Informations and abstract
Keywords: tactile pictures, pictorial competence, congenital blindness, supramodality.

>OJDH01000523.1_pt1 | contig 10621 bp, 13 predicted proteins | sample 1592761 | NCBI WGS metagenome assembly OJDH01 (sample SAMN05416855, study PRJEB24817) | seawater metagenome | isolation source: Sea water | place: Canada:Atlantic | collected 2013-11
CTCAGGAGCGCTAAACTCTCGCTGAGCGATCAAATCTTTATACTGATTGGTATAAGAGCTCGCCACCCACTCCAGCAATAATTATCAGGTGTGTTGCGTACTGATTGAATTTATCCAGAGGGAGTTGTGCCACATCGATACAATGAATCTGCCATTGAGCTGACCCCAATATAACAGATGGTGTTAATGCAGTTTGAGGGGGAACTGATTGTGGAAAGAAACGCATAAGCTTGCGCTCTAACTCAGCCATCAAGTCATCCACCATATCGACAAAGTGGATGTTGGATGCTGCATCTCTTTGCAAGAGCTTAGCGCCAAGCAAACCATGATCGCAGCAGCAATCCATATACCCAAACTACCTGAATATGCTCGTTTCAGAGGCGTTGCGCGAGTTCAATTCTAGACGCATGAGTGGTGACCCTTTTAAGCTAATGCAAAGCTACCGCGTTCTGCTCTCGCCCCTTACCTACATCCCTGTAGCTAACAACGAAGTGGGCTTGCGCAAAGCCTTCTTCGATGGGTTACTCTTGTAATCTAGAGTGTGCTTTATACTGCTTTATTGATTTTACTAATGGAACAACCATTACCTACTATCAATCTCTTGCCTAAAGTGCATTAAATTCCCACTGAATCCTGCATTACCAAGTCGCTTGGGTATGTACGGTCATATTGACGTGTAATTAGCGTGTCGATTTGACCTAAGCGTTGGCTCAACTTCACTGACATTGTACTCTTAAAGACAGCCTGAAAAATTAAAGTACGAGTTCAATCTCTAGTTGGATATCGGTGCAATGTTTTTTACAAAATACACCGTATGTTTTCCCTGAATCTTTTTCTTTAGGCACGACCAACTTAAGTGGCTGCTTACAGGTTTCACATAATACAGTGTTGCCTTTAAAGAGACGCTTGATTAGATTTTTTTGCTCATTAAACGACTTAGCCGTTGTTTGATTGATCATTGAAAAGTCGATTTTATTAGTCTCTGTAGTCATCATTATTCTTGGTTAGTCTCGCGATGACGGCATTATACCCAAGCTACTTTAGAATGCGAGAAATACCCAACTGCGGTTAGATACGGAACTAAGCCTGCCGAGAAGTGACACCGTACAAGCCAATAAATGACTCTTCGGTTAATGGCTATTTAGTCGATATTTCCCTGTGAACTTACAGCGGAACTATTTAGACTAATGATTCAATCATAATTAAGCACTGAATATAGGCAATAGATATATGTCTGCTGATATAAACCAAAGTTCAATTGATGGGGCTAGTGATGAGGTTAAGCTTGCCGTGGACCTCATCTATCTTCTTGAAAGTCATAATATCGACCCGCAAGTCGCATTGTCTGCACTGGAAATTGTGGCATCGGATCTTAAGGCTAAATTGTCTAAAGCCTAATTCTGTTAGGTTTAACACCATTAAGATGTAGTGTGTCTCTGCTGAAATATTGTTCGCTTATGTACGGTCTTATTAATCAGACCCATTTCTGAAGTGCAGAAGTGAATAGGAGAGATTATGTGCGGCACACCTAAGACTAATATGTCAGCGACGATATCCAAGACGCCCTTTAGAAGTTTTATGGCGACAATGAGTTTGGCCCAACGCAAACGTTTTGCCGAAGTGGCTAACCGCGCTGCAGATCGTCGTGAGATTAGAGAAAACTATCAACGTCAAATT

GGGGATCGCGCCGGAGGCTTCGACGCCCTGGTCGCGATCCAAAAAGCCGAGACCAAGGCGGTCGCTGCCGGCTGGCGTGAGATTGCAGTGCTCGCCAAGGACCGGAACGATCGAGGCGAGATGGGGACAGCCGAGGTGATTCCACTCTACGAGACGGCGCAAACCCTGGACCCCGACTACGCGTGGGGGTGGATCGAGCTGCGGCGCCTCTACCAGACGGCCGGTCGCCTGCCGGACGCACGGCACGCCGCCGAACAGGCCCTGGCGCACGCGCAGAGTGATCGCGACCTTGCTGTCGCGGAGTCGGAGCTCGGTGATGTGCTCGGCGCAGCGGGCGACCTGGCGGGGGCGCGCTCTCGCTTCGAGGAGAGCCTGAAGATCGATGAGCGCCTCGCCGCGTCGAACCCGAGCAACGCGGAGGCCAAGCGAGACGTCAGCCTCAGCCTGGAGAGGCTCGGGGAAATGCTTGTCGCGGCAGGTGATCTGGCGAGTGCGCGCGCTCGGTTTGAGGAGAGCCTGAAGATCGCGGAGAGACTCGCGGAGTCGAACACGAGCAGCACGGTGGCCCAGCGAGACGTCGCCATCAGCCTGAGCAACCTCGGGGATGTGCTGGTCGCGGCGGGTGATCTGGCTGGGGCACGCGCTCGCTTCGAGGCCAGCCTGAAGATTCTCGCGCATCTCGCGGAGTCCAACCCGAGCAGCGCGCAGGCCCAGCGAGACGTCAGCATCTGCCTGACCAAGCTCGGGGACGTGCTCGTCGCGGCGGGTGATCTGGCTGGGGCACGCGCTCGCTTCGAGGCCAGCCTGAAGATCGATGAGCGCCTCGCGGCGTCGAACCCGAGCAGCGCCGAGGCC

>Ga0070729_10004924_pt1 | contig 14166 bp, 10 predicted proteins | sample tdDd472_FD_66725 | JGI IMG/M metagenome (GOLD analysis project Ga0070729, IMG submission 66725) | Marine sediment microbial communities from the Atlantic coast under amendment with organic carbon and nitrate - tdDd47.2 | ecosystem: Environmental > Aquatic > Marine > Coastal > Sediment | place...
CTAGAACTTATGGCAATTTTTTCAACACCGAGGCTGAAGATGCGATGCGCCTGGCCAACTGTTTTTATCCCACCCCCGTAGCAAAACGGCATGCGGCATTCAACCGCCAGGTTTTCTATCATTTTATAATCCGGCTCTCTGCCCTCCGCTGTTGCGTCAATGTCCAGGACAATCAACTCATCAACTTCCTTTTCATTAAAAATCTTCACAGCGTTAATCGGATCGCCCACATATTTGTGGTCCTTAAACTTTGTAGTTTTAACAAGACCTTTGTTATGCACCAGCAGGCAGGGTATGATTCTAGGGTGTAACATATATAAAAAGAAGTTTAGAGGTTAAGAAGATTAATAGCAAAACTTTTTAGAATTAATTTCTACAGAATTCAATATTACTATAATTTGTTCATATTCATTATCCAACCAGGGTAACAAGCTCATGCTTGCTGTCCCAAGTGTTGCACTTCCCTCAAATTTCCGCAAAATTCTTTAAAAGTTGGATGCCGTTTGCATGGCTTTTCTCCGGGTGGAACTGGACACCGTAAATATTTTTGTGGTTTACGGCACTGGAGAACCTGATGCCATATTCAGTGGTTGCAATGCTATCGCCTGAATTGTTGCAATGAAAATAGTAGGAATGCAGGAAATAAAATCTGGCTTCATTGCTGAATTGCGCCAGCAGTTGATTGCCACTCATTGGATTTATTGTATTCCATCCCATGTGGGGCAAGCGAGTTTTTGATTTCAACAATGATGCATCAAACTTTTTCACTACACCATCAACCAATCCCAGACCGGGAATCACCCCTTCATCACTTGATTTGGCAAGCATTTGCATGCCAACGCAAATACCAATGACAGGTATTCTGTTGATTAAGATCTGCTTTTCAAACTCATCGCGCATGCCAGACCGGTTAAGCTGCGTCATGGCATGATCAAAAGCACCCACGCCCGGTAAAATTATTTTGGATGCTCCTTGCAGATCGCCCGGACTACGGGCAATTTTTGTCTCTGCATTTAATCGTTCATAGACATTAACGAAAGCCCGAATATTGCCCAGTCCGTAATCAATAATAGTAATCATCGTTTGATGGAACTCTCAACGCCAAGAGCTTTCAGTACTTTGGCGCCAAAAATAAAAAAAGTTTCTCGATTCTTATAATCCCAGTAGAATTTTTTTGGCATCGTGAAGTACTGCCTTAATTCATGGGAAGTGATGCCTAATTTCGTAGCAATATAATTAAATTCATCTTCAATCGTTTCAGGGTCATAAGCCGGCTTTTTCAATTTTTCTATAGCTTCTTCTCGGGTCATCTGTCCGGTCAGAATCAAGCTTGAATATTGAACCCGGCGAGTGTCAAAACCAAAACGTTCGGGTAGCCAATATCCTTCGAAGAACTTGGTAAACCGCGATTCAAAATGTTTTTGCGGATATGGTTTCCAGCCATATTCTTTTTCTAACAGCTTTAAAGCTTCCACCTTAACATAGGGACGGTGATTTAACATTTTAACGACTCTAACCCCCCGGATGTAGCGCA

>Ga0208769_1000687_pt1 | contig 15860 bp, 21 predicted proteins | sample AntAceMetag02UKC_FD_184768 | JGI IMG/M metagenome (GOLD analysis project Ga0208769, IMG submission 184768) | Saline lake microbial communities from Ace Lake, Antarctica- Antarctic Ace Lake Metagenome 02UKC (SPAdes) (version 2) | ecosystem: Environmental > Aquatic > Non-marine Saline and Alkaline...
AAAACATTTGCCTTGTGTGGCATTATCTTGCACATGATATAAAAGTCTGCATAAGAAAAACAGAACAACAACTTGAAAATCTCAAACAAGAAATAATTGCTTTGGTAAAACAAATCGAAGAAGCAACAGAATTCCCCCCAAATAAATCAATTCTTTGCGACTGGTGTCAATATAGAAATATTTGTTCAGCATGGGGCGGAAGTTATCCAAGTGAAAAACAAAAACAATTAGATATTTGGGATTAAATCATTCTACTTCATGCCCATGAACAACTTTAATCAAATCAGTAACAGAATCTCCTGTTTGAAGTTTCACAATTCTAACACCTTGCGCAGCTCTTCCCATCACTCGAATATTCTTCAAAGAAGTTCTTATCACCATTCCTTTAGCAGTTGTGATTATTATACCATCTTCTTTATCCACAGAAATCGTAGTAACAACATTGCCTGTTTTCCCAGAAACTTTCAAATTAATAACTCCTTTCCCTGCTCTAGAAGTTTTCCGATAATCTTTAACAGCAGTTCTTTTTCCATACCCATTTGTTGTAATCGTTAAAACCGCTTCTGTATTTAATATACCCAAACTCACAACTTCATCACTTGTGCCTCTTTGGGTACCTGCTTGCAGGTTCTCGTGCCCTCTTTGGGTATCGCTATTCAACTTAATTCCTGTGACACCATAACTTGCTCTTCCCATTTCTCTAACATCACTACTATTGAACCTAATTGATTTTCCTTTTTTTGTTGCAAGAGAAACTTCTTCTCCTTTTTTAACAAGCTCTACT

Empirical research shows that untrained congenitally blind subjects are remarkably good at tactilely recognizing 3D objects/scenes in raised-outline drawings; namely, tactile pictures. To explain this ability, supporters of the tactile picture theory, for example Dom Lopes (1997), argue that the blind person’s knowledge of the shapes of common objects is like that of the sighted, and the pictorial competence of blind subjects uses the same principles as that of the sighted. Some other scholars, for example Rob Hopkins (2000; 2004), have been more sceptical on this issue, by saying that touch does not convey the same kind of information provided by vision. Unlike vision, for instance, touch has not a perspectival import (there is not a “point of touchµ). In this article, we shall argue that both the theoretical understanding of the issue and behavioural and neuroscience data about ordinary perception strongly support the tactile picture theory. Our hypothesis is that given how pictorial perception plausibly works, the blind and the sighted brain may process pictorial information similarly, that is, in a supramodal fashion. In other words, pictorial competence is not either visual or tactile, but supramodal.